We have deviated from our typical global weather reports for commodities and other markets, for the moment. The world panic over CoronaVirus has spared several major black swan events. As of this writing, crude oil prices had one of the largest one night drops in recent memory. At one point, during the overnight trading on March 9th, it was down 35%. The stock market remains in a tail spin.

While prices certainly have not been in a bubble, before this present collapse, the stock market may have been.

The article below shows the typical investor psychology and reaction to an investment before and during a black swan event. I have added an historical review of other infamous market crashes, as well.

From Bull To Bear: What Is Typical Investor Psychology?

First, you buy the equity or commodity and you are optimistic about it.

Then there is a little bit of a setback. However, you still have potential profits in a position, so you are not too concerned about it.

As the price goes below your entry level, you are not worried. You become complacent because advisors are speaking of “longer term” trading practices. They influence you not to panic and you hold on to your positions.

Here is a good excerpt from “The Week” magazine describing the origin and meaning of the term “black swan”.

Then a sell-off occurs, perhaps one as precipitous as the present crash in equities! Your emotional condition begins to be one of hoping. Now you begin to panic. Yet you do not think necessarily there is a potential black swan event in the making:

That phrase gained currency a decade ago during the Great Recession and its aftermath. It provided a compelling way of thinking about the simultaneous crises in banking and housing. Those economic shocks elevated investor and mathematician Nassim Nicholas Taleb to global celebrity. His 2007 book about unpredictable events, The Black Swan, was a best seller. It seemed eerily prescient of the terrible downturn starting later that year. In addition, it gave readers a conceptual framework for thinking about potential risks that were both highly destructive and low probability.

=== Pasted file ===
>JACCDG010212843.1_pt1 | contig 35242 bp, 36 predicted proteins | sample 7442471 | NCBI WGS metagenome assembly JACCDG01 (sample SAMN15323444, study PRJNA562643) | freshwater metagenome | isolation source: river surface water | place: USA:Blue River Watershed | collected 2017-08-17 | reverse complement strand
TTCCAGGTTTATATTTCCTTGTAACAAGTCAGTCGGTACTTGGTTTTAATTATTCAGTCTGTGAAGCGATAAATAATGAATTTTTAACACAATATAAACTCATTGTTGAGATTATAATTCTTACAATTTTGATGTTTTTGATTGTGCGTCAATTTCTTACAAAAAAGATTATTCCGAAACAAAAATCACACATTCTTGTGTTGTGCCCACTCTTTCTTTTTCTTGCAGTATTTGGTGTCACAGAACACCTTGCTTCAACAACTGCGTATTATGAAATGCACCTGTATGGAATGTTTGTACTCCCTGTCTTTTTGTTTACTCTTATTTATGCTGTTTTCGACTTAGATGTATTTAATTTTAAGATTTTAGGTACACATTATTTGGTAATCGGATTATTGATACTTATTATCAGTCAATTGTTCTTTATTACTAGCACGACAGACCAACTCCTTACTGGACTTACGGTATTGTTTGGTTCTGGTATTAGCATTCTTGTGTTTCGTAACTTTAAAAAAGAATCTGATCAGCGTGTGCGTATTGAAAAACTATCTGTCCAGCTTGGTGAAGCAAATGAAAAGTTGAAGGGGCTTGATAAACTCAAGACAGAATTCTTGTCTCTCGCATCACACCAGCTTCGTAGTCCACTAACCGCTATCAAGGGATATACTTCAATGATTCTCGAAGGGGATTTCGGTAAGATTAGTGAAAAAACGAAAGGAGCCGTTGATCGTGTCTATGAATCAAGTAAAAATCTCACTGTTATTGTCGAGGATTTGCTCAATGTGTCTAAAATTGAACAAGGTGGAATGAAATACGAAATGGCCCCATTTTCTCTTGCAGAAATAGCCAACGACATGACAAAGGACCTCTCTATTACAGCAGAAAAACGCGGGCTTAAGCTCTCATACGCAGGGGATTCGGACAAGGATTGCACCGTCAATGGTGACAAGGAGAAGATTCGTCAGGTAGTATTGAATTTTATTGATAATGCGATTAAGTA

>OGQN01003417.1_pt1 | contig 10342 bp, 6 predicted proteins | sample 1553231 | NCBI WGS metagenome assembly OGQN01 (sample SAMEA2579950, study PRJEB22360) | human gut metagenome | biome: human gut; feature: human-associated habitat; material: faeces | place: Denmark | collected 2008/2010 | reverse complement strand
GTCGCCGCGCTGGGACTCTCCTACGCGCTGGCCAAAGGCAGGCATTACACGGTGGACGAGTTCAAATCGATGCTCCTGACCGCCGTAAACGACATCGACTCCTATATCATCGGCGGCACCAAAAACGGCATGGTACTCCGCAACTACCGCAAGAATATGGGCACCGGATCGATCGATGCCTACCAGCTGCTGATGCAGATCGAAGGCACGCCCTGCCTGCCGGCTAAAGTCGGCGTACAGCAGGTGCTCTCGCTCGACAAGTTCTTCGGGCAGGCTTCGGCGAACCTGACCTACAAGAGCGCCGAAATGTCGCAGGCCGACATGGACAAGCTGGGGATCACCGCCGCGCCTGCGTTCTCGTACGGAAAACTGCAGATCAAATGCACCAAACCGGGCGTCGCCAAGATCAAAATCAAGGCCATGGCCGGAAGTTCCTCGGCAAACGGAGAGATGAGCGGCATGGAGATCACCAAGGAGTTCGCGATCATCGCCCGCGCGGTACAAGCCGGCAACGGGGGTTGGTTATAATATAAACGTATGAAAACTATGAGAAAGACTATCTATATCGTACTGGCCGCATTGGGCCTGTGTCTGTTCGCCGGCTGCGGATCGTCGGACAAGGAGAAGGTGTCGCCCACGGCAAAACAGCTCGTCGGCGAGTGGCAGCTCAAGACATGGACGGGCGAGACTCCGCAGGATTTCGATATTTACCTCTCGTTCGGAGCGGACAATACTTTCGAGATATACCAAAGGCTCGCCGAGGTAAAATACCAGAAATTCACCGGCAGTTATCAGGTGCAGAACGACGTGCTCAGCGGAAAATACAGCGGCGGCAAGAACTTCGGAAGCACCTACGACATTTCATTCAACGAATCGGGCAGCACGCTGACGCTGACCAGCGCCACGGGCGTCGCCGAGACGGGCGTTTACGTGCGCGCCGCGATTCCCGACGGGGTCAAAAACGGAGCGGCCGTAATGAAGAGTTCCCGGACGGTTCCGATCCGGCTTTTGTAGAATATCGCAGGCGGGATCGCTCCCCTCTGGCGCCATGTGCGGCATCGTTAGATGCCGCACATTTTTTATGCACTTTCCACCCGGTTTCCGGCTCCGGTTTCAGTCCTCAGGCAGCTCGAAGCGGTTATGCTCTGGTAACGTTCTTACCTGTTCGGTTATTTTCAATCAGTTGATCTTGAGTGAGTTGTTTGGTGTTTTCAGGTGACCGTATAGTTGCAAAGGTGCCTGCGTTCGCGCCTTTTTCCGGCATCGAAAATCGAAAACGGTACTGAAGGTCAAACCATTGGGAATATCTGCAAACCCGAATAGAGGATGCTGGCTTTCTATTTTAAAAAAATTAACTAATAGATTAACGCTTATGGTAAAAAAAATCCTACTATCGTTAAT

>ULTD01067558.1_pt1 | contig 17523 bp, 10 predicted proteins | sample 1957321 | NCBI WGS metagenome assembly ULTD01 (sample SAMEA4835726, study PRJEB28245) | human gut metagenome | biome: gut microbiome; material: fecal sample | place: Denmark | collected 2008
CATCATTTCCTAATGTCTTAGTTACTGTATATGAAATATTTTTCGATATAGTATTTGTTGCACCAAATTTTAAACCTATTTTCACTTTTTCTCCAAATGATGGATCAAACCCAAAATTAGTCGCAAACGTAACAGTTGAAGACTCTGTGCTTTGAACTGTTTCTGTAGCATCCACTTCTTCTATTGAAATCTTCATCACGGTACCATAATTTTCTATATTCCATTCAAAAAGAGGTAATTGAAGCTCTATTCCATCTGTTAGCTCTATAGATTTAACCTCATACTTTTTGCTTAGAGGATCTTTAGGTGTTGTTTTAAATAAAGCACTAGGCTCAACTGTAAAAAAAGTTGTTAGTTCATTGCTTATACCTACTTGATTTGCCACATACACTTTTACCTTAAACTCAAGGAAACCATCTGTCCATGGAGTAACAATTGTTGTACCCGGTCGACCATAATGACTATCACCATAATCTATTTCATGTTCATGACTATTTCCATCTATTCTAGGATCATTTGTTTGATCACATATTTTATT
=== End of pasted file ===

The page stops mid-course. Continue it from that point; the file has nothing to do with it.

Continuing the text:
The final straw for you is you sell everything, perhaps near the lows (!), during the height of panic. The graphic below illustrates the typical time line of investor behavior as a panic runs its course.

Review Of Market Crashes



The first known boom-and-bust was the famous Tulip bubble in 1634-1637. Back then, the now-ubiquitous tulip was a relatively new arrival to northern Europe. It was much admired and sought after, even though there was little knowledge of proper cultivation methods and disease avoidance. In Holland, the Dutch people speculated on tulip prices. They ran the price of a single bulb to a value higher than that of a house. The bubble imploded quickly, causing widespread bankruptcies.

Here is a partial list of other notable market bubbles:

 Wall Street Crash of 1929